Walk in the door of the Light of Day Organics tea shop, and the first thing you’ll notice is the smell. Rose, lavender, lemon and other fragrances make the first step in the door a sensory one. They emanate from whatever tea is being packaged and subtly scent a guests’ first impression.
“We always have soothing and calming music on. We want the experience of coming into our shop to be as fully sensory as possible,” said Angela Macke, owner of Light of Day Organics. Macke is putting Michigan on the tea map with her Traverse City-based tea farm and shop.
The world collectively drinks about six billion cups of tea per day, according to the U.N. Food and Agriculture Organization. Much of world’s tea is grown in tropical and subtropical environments, in regions of Kenya, Sri Lanka and China, among others, but tea farms are increasingly appearing on U.S. soils. Seventeen states now support one or more, according to World of Tea, a leading online blog on the subject. In Michigan, there is only one.
Macke’s involvement with tea began in 1993 during her last year of nursing school. She was diagnosed with an auto-immune disease and wasn’t happy with the results of using prescribed medications. She decided to take control of her health using a more natural approach.
“I moved to Maui to study alternative medicine,” said Macke, a native of Whitehall. “Instead of medicine being created in a lab to represent a plant, we worked with plants that actually work in nature.”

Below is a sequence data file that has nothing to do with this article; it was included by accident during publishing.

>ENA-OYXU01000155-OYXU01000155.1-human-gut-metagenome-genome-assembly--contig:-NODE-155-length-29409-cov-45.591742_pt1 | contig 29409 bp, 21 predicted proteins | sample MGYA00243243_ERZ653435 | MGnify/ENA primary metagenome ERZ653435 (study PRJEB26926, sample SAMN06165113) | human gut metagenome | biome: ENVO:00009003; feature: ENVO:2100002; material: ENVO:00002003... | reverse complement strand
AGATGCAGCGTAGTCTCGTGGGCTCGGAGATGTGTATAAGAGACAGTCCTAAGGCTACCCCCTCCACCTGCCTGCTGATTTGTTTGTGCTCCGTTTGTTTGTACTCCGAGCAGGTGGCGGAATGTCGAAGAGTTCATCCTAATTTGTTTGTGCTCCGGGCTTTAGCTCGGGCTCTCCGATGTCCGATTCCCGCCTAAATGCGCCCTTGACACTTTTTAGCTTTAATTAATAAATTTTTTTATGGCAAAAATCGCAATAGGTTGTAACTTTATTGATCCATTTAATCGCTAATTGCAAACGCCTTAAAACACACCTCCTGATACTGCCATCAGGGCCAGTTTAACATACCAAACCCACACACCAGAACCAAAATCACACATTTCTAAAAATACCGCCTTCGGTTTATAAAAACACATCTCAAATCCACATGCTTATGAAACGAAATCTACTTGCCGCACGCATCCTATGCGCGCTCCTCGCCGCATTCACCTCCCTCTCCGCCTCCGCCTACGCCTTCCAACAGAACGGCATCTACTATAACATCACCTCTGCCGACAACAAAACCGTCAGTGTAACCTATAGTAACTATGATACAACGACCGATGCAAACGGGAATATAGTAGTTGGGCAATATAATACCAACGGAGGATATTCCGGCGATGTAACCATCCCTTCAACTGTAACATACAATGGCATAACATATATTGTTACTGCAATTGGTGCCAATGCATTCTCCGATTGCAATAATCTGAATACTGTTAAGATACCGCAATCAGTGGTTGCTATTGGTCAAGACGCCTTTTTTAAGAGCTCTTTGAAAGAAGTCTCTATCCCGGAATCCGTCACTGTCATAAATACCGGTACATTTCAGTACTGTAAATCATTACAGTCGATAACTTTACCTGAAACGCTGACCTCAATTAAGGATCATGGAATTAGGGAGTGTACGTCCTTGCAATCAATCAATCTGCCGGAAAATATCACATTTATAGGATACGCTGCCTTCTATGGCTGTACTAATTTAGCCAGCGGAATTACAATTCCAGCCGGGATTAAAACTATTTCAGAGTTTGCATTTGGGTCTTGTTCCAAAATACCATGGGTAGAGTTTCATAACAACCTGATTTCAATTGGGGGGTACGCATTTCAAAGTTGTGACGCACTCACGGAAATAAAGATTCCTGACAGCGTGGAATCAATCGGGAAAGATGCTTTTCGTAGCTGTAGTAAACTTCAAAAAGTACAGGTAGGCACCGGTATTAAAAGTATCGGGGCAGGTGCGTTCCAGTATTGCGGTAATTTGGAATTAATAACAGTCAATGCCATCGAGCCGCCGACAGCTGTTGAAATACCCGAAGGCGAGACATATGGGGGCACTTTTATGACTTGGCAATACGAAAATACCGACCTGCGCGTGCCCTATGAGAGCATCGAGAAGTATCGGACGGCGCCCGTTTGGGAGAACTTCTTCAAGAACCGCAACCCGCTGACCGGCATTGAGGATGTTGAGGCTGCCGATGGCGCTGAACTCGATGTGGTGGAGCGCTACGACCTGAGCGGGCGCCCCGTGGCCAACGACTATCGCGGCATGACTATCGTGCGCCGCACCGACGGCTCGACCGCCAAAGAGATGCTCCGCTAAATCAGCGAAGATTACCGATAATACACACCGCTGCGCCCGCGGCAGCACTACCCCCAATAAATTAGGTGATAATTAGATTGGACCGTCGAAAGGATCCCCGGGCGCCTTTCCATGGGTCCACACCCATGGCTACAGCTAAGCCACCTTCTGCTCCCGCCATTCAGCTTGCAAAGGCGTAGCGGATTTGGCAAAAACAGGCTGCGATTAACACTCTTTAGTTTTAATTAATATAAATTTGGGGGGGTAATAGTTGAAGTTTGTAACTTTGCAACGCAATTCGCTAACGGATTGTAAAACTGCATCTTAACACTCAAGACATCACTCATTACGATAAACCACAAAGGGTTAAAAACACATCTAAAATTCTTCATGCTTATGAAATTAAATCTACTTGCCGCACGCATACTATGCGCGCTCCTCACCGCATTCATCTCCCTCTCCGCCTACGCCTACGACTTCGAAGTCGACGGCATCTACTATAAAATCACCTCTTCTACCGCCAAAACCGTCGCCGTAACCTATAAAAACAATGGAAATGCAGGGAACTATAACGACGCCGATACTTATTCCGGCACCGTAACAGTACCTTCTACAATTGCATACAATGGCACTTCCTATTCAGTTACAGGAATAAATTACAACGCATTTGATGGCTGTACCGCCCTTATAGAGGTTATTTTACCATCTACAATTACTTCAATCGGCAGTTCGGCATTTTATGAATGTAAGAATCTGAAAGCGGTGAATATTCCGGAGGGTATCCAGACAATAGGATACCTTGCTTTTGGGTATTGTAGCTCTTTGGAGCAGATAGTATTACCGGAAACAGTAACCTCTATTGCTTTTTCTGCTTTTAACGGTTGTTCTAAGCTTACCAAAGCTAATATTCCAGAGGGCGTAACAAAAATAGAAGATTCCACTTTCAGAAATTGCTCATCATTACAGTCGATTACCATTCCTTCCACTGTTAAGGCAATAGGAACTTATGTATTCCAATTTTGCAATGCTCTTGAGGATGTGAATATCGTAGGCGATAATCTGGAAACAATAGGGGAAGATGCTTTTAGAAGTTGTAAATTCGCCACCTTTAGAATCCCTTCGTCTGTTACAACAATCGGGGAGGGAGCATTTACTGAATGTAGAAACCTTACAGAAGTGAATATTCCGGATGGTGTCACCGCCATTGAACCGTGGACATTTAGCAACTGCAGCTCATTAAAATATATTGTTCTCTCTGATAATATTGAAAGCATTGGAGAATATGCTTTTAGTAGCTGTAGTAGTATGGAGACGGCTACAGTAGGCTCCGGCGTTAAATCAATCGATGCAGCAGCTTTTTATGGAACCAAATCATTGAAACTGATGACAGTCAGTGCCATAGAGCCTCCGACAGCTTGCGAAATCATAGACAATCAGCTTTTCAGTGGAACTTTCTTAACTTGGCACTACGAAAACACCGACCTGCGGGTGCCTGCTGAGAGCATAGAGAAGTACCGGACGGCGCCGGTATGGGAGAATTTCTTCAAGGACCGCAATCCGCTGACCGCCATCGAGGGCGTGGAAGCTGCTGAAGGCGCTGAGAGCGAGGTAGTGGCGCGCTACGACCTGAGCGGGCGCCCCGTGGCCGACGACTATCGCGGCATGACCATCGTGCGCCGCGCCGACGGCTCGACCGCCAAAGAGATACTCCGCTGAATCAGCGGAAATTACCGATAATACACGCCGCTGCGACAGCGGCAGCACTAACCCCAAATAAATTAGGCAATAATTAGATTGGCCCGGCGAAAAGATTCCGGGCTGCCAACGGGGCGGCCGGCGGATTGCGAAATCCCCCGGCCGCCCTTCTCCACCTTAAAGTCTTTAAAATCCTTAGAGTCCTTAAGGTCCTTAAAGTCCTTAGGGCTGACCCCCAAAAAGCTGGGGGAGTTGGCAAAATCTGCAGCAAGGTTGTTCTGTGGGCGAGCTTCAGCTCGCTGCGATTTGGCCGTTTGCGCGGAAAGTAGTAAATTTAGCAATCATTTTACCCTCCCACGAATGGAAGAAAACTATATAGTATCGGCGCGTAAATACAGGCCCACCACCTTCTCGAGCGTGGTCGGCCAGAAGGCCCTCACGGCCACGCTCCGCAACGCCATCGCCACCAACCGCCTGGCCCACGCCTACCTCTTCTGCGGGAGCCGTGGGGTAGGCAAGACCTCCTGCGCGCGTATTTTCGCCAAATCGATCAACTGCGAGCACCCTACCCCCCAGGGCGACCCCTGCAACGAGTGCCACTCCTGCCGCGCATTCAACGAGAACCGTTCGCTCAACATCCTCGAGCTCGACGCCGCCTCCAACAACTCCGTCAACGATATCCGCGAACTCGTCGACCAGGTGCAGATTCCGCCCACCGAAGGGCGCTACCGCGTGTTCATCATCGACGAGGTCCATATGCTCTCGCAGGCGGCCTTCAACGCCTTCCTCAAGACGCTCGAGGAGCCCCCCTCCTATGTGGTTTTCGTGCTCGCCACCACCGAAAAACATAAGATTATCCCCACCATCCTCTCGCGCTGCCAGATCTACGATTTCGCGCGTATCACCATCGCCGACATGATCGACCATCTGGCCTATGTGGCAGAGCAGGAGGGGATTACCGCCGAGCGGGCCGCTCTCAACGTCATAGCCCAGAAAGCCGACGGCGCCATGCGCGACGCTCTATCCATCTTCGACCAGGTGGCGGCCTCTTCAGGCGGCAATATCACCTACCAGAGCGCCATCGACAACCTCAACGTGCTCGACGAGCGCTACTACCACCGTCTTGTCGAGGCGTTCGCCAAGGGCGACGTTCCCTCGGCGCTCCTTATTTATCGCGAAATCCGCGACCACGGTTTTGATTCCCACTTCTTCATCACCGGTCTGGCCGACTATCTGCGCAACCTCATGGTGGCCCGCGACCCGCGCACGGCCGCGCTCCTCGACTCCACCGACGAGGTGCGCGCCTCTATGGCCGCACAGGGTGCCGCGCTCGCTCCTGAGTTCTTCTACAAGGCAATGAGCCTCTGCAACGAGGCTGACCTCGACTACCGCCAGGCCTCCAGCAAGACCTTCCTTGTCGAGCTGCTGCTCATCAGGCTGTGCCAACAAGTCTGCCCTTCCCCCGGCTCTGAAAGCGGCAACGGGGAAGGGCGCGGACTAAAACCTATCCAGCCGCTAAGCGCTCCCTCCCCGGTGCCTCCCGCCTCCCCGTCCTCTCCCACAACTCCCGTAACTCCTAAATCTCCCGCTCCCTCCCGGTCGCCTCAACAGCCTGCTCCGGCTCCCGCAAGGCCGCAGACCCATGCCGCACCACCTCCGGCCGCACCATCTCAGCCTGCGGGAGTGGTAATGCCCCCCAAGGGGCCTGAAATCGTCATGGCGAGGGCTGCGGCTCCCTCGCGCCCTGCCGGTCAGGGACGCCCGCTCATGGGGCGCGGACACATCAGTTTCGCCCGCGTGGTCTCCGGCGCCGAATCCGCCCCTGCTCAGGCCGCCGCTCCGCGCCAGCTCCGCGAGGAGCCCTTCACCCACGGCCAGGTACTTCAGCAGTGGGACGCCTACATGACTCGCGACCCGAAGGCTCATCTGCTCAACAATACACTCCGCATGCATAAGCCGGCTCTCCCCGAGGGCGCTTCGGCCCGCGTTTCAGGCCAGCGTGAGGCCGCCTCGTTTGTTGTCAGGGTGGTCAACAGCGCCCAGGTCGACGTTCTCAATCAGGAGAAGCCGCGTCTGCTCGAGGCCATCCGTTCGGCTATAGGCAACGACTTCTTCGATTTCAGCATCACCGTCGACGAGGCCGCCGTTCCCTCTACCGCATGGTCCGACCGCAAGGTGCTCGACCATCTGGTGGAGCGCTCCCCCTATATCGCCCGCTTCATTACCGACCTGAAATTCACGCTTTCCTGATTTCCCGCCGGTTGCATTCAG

In 2002, she circled back to working with plants and began growing and making tea as a hobby, gifting tea to family and friends during the holidays. But when she decided to donate some tea to a conference she was attending, a restauranteur approached her about purchasing her tea for her new business.
“I agreed to take on this one account,” Macke said. A business was born. It soon grew to supplying food co-ops, farmers markets and others. Light of Day Organics now offers more than 60 tea varieties, about 60 percent of which are grown and processed on-site. Her offerings range from classic green, black and white teas, to more unique, specialty teas like Matcha, Oolong and Pu-erh.
The 75-acre property houses the tea shop, two yurt-style buildings where Macke holds tea, health and wellness classes, as well as hoop houses that allow her to grow tea plants in Michigan’s nontropical climate. While the teas and shop are reason enough to visit, the farm and its operations are why customers return again and again.
“Our typical customer respects our mission statement and seeks out organic and biodynamic farming practices,” said Kristen Ryder, a Light of Day Organics employee.
Light of Day Organics is the only certified organic and certified biodynamic tea farm in North America, according to Macke, who said biodynamic farming methods are used by many farming sectors but is sometimes misunderstood due to its esoteric practices.
“It’s hard to explain how it works, but it’s also hard to explain why the sun rises every day,” Macke said. “Science demonstrates that food grown using this method is nutritionally better for your body, and it almost always has a greater yield.”
Macke said biodynamic farming is considered the highest standard for commercially grown food, and it is extremely good for the earth. Biodynamic farmers, like Macke, utilize and follow the lunar cycle. They also create homeopathic remedies.
“The farm is a truly special place. It has an energy of its own, which I believe is attributed to the biodynamic practices,” Ryder said.
While Macke loves growing and making tea, for her, it’s about the perfect blend of her passions.
“It’s been a brilliant way to combine my love of nursing and my love of botanicals and naturalistic health,” she said.
“It’s been so satisfying.”
For more information about Light of Day Organics, visit lightofdayorganics.com.
Megan Westers is a freelance writer based in mid-Michigan who enjoys writing about food, beverage and travel.